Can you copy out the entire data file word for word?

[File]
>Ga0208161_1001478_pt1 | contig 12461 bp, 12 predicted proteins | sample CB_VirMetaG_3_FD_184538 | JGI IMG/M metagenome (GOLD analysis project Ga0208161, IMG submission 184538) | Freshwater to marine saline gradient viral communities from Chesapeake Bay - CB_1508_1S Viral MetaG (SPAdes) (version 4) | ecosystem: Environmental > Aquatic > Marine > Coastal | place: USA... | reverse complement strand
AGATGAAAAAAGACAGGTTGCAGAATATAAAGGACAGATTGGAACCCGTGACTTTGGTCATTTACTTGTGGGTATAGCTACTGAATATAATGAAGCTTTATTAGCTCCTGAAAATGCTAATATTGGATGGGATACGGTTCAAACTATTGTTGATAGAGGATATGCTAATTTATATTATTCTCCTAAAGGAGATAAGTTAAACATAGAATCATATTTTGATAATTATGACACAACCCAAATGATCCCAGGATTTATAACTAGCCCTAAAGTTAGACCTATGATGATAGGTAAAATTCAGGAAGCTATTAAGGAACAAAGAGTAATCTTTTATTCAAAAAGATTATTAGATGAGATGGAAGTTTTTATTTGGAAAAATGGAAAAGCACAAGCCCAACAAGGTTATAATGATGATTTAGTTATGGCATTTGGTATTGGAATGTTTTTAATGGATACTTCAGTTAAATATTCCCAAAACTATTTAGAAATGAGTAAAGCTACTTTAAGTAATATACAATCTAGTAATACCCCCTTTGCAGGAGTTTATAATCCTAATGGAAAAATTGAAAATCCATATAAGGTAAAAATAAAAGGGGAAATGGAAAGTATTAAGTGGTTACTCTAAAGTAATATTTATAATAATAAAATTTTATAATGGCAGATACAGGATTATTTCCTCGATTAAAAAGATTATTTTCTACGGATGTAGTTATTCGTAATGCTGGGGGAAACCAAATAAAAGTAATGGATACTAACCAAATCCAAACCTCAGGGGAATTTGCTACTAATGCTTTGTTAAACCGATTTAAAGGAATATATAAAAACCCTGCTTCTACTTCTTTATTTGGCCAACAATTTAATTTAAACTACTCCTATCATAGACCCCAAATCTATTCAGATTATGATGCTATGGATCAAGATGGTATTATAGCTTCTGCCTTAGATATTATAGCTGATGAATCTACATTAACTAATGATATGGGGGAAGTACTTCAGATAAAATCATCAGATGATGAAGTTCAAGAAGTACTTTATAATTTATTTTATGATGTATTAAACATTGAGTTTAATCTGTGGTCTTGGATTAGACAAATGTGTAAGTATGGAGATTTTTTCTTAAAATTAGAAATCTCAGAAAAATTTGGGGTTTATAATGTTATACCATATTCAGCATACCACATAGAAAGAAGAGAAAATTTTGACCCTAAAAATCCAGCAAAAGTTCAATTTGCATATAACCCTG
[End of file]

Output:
>Ga0208161_1001478_pt1 | contig 12461 bp, 12 predicted proteins | sample CB_VirMetaG_3_FD_184538 | JGI IMG/M metagenome (GOLD analysis project Ga0208161, IMG submission 184538) | Freshwater to marine saline gradient viral communities from Chesapeake Bay - CB_1508_1S Viral MetaG (SPAdes) (version 4) | ecosystem: Environmental > Aquatic > Marine > Coastal | place: USA... | reverse complement strand
AGATGAAAAAAGACAGGTTGCAGAATATAAAGGACAGATTGGAACCCGTGACTTTGGTCATTTACTTGTGGGTATAGCTACTGAATATAATGAAGCTTTATTAGCTCCTGAAAATGCTAATATTGGATGGGATACGGTTCAAACTATTGTTGATAGAGGATATGCTAATTTATATTATTCTCCTAAAGGAGATAAGTTAAACATAGAATCATATTTTGATAATTATGACACAACCCAAATGATCCCAGGATTTATAACTAGCCCTAAAGTTAGACCTATGATGATAGGTAAAATTCAGGAAGCTATTAAGGAACAAAGAGTAATCTTTTATTCAAAAAGATTATTAGATGAGATGGAAGTTTTTATTTGGAAAAATGGAAAAGCACAAGCCCAACAAGGTTATAATGATGATTTAGTTATGGCATTTGGTATTGGAATGTTTTTAATGGATACTTCAGTTAAATATTCCCAAAACTATTTAGAAATGAGTAAAGCTACTTTAAGTAATATACAATCTAGTAATACCCCCTTTGCAGGAGTTTATAATCCTAATGGAAAAATTGAAAATCCATATAAGGTAAAAATAAAAGGGGAAATGGAAAGTATTAAGTGGTTACTCTAAAGTAATATTTATAATAATAAAATTTTATAATGGCAGATACAGGATTATTTCCTCGATTAAAAAGATTATTTTCTACGGATGTAGTTATTCGTAATGCTGGGGGAAACCAAATAAAAGTAATGGATACTAACCAAATCCAAACCTCAGGGGAATTTGCTACTAATGCTTTGTTAAACCGATTTAAAGGAATATATAAAAACCCTGCTTCTACTTCTTTATTTGGCCAACAATTTAATTTAAACTACTCCTATCATAGACCCCAAATCTATTCAGATTATGATGCTATGGATCAAGATGGTATTATAGCTTCTGCCTTAGATATTATAGCTGATGAATCTACATTAACTAATGATATGGGGGAAGTACTTCAGATAAAATCATCAGATGATGAAGTTCAAGAAGTACTTTATAATTTATTTTATGATGTATTAAACATTGAGTTTAATCTGTGGTCTTGGATTAGACAAATGTGTAAGTATGGAGATTTTTTCTTAAAATTAGAAATCTCAGAAAAATTTGGGGTTTATAATGTTATACCATATTCAGCATACCACATAGAAAGAAGAGAAAATTTTGACCCTAAAAATCCAGCAAAAGTTCAATTTGCATATAACCCTG